During My Year Of Everything, I’ve found myself drawn to books in which the author spends a year trying to do something (travel, be biblically correct), more than books in which the author spends a year trying to avoid something (shopping, everything). Positive choices are just more interesting. Case in point, my current book “A Devil To Play,” in which Jasper Rees tries to master the French Horn in a year. It’s made me pick up my guitar, and it’s made me wish I knew how to tune it.
And overall, this experience has made me say YES a lot more, if only to have something to write about. I’m 39 now, and NO is one of my favorite words; you have to work pretty hard to make me want to stop hanging out with my dog for even an hour. But YES isn’t going to get easier to say once I enter my 40s, so I’ve been practicing.
Which is my long way of telling you I went to a Burning Man party over the weekend.
I’ve been on the fence about Burning Man for years. Ben and I even bought tickets three years ago, as we were going to a wedding in Lake Tahoe around the same time, and we figured we’d swing through on our way home. We packed the car with our REI tents and a few jugs of water, and we got silent as we approached the fork in the road: to the left was the way to the Playa, to the right the road home.
Simultaneously, we blurted: “I DON’T WANT TO GO TO BURNING MAN OH THANK GOD I THOUGHT YOU WANTED TO.” Went home, sold the tickets on Craig’s List in about 45 seconds, and that was that.
But again, I’m 39, so if I’m ever going to do it, now’s the time. Or, you know, now’s within the grace period.
A have a couple of friends who’ve gone for the past few years, and their camp was having a fundraiser in a warehouse in Culver City, because of course they were. They invited me, and I planned to meet them there. The directions were vague; in retrospect, it’s amazing I didn’t have to go to a grocery and buy an egg like Brandon and Emily Valentine on 90210. I wandered alone through the post-production-house district of The Culv until I heard the telltale techno.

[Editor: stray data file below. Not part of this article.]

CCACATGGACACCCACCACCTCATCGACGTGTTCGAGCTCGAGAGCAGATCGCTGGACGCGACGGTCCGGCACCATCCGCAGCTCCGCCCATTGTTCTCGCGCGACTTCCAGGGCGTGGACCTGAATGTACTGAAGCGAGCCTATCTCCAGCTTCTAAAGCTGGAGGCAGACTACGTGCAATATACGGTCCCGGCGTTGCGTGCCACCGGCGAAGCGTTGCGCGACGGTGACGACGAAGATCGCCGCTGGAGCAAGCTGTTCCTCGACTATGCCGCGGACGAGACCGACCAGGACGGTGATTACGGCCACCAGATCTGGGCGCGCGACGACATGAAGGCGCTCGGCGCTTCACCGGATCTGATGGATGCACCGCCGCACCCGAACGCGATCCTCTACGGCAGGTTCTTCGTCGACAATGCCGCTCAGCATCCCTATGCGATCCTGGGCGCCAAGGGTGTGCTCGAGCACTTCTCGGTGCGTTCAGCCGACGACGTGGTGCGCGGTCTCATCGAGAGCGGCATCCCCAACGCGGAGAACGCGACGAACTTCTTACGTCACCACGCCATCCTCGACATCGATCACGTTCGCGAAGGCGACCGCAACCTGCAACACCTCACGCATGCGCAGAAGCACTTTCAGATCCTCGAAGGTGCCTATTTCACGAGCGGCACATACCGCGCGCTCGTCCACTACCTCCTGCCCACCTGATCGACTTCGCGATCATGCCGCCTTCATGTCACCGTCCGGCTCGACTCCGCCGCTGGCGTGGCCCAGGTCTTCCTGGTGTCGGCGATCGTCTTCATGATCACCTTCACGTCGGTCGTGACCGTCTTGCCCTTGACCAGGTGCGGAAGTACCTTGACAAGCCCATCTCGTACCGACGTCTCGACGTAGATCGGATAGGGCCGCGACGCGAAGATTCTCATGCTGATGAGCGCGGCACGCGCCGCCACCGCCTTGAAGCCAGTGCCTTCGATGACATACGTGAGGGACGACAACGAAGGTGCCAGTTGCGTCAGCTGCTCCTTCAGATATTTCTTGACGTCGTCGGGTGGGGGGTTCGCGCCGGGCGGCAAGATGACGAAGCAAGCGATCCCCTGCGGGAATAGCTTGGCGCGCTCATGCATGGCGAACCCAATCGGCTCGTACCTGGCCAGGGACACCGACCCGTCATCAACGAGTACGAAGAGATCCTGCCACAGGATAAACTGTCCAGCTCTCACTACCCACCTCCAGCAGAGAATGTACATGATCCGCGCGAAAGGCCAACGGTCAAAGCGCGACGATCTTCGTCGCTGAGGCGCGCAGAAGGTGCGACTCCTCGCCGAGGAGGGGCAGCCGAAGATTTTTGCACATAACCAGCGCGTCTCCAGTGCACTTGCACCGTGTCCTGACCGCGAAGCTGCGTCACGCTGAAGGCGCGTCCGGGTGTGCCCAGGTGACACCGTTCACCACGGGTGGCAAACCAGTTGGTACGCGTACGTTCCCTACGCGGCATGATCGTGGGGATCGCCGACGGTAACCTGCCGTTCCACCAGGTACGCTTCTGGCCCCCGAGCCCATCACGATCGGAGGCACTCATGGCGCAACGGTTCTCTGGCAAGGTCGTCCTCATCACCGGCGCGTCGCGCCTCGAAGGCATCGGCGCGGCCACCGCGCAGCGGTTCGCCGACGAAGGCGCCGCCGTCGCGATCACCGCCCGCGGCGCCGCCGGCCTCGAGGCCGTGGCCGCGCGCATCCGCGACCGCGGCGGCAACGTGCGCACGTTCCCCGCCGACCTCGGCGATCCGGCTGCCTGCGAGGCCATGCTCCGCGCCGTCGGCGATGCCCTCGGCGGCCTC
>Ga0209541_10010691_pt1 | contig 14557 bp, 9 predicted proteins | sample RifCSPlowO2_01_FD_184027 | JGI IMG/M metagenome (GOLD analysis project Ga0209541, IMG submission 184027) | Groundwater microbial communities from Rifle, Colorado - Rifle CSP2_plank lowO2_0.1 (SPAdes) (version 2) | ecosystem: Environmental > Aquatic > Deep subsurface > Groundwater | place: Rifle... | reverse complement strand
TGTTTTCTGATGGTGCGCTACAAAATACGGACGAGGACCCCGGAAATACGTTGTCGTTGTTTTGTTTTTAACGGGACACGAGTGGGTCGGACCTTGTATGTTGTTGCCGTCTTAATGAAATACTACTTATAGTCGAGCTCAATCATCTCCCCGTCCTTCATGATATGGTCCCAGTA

Really, folks, the only thing more embarrassing than walking up to a stranger and asking him if his party is the Mystical Misfits Fundraiser is the look on his face when he says NO.
Back on the streets, I encountered a woman in a top hat and followed her to the right place. Paid $15, whereupon a gentleman embraced me. “I’m here to give hugs, man. And I have something just for you. Reach into my coat pocket.” It was, naturally, a poem by Rumi. It said “Please don’t tell my parents.” Just kidding. Something about love or whatever. “Well, thank you for this, sir. Can you point me toward the bar?”
Met up with my friends, one of whom (also Dave) is also a Burning Man novice. Here are some of our observations: